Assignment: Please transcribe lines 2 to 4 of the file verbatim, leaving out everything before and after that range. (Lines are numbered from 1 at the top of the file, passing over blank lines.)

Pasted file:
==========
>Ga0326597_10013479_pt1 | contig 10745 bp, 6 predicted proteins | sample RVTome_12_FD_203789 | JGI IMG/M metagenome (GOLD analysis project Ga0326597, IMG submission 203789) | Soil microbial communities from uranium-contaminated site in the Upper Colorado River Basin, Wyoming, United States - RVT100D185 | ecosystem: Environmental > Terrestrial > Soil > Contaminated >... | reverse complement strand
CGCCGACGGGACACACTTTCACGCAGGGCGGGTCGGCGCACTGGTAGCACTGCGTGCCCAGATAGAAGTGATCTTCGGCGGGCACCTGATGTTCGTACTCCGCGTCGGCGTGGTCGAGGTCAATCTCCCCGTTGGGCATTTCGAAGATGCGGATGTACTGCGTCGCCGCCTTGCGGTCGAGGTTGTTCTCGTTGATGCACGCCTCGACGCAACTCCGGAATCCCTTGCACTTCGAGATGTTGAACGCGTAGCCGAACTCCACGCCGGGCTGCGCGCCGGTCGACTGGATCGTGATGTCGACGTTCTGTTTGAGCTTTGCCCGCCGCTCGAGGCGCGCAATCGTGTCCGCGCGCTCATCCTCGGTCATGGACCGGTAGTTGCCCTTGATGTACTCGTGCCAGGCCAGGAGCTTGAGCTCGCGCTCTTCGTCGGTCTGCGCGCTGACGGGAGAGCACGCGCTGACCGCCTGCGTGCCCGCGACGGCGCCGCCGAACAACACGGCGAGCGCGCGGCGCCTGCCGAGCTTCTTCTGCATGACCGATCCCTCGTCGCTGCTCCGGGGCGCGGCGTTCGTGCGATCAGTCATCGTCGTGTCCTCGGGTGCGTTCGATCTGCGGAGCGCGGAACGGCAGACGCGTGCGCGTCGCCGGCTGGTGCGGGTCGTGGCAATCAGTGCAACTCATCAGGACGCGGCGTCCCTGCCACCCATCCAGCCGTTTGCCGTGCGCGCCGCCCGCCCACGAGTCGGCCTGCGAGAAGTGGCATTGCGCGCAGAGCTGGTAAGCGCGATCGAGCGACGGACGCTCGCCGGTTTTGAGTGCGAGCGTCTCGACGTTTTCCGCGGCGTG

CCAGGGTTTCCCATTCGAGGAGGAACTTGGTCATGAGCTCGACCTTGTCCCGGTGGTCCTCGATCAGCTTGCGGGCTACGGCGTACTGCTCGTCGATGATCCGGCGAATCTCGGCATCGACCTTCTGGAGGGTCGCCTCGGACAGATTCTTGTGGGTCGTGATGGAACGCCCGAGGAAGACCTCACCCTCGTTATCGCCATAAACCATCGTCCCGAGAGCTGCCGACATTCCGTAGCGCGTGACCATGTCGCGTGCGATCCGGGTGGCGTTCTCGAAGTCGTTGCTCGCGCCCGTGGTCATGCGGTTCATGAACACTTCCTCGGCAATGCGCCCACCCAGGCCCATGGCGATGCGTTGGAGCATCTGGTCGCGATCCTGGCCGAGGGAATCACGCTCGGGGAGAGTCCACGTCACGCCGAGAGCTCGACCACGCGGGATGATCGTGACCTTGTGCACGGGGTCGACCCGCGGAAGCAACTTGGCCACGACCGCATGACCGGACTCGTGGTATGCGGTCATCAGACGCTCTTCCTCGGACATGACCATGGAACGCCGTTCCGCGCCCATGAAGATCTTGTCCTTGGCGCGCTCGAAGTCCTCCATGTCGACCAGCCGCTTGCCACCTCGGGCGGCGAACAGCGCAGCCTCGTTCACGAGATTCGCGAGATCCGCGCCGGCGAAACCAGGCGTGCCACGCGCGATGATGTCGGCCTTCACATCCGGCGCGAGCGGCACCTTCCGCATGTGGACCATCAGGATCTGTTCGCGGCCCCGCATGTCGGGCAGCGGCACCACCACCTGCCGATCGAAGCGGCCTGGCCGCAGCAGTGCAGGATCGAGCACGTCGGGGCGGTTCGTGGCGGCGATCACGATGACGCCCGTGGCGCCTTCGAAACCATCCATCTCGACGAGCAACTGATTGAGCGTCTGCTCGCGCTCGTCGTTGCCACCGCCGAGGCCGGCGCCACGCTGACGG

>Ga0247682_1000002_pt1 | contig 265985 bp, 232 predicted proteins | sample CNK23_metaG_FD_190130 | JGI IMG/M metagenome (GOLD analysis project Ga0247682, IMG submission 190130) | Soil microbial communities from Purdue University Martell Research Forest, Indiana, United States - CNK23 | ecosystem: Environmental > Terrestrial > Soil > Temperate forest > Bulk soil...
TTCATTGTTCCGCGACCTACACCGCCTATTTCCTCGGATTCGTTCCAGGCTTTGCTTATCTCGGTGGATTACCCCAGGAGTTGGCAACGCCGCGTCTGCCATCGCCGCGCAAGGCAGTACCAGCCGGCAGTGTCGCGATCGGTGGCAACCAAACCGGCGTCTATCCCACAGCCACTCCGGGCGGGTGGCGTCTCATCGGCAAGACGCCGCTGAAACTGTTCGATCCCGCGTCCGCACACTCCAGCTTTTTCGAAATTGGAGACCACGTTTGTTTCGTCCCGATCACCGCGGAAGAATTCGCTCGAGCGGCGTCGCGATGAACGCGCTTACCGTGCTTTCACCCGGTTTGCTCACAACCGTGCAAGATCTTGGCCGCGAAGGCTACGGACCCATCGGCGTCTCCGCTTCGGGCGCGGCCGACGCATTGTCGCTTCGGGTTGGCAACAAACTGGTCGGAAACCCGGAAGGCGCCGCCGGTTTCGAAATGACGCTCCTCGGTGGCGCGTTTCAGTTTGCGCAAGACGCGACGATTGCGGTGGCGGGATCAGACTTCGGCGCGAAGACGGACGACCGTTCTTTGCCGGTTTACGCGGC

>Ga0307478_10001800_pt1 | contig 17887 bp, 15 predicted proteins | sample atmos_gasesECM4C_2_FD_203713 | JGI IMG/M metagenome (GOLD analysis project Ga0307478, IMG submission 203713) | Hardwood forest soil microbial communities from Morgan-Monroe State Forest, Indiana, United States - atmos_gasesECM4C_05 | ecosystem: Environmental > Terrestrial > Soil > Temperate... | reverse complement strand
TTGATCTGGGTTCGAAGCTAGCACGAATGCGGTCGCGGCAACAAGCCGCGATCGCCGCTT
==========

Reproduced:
CGCCGACGGGACACACTTTCACGCAGGGCGGGTCGGCGCACTGGTAGCACTGCGTGCCCAGATAGAAGTGATCTTCGGCGGGCACCTGATGTTCGTACTCCGCGTCGGCGTGGTCGAGGTCAATCTCCCCGTTGGGCATTTCGAAGATGCGGATGTACTGCGTCGCCGCCTTGCGGTCGAGGTTGTTCTCGTTGATGCACGCCTCGACGCAACTCCGGAATCCCTTGCACTTCGAGATGTTGAACGCGTAGCCGAACTCCACGCCGGGCTGCGCGCCGGTCGACTGGATCGTGATGTCGACGTTCTGTTTGAGCTTTGCCCGCCGCTCGAGGCGCGCAATCGTGTCCGCGCGCTCATCCTCGGTCATGGACCGGTAGTTGCCCTTGATGTACTCGTGCCAGGCCAGGAGCTTGAGCTCGCGCTCTTCGTCGGTCTGCGCGCTGACGGGAGAGCACGCGCTGACCGCCTGCGTGCCCGCGACGGCGCCGCCGAACAACACGGCGAGCGCGCGGCGCCTGCCGAGCTTCTTCTGCATGACCGATCCCTCGTCGCTGCTCCGGGGCGCGGCGTTCGTGCGATCAGTCATCGTCGTGTCCTCGGGTGCGTTCGATCTGCGGAGCGCGGAACGGCAGACGCGTGCGCGTCGCCGGCTGGTGCGGGTCGTGGCAATCAGTGCAACTCATCAGGACGCGGCGTCCCTGCCACCCATCCAGCCGTTTGCCGTGCGCGCCGCCCGCCCACGAGTCGGCCTGCGAGAAGTGGCATTGCGCGCAGAGCTGGTAAGCGCGATCGAGCGACGGACGCTCGCCGGTTTTGAGTGCGAGCGTCTCGACGTTTTCCGCGGCGTG

CCAGGGTTTCCCATTCGAGGAGGAACTTGGTCATGAGCTCGACCTTGTCCCGGTGGTCCTCGATCAGCTTGCGGGCTACGGCGTACTGCTCGTCGATGATCCGGCGAATCTCGGCATCGACCTTCTGGAGGGTCGCCTCGGACAGATTCTTGTGGGTCGTGATGGAACGCCCGAGGAAGACCTCACCCTCGTTATCGCCATAAACCATCGTCCCGAGAGCTGCCGACATTCCGTAGCGCGTGACCATGTCGCGTGCGATCCGGGTGGCGTTCTCGAAGTCGTTGCTCGCGCCCGTGGTCATGCGGTTCATGAACACTTCCTCGGCAATGCGCCCACCCAGGCCCATGGCGATGCGTTGGAGCATCTGGTCGCGATCCTGGCCGAGGGAATCACGCTCGGGGAGAGTCCACGTCACGCCGAGAGCTCGACCACGCGGGATGATCGTGACCTTGTGCACGGGGTCGACCCGCGGAAGCAACTTGGCCACGACCGCATGACCGGACTCGTGGTATGCGGTCATCAGACGCTCTTCCTCGGACATGACCATGGAACGCCGTTCCGCGCCCATGAAGATCTTGTCCTTGGCGCGCTCGAAGTCCTCCATGTCGACCAGCCGCTTGCCACCTCGGGCGGCGAACAGCGCAGCCTCGTTCACGAGATTCGCGAGATCCGCGCCGGCGAAACCAGGCGTGCCACGCGCGATGATGTCGGCCTTCACATCCGGCGCGAGCGGCACCTTCCGCATGTGGACCATCAGGATCTGTTCGCGGCCCCGCATGTCGGGCAGCGGCACCACCACCTGCCGATCGAAGCGGCCTGGCCGCAGCAGTGCAGGATCGAGCACGTCGGGGCGGTTCGTGGCGGCGATCACGATGACGCCCGTGGCGCCTTCGAAACCATCCATCTCGACGAGCAACTGATTGAGCGTCTGCTCGCGCTCGTCGTTGCCACCGCCGAGGCCGGCGCCACGCTGACGG

>Ga0247682_1000002_pt1 | contig 265985 bp, 232 predicted proteins | sample CNK23_metaG_FD_190130 | JGI IMG/M metagenome (GOLD analysis project Ga0247682, IMG submission 190130) | Soil microbial communities from Purdue University Martell Research Forest, Indiana, United States - CNK23 | ecosystem: Environmental > Terrestrial > Soil > Temperate forest > Bulk soil...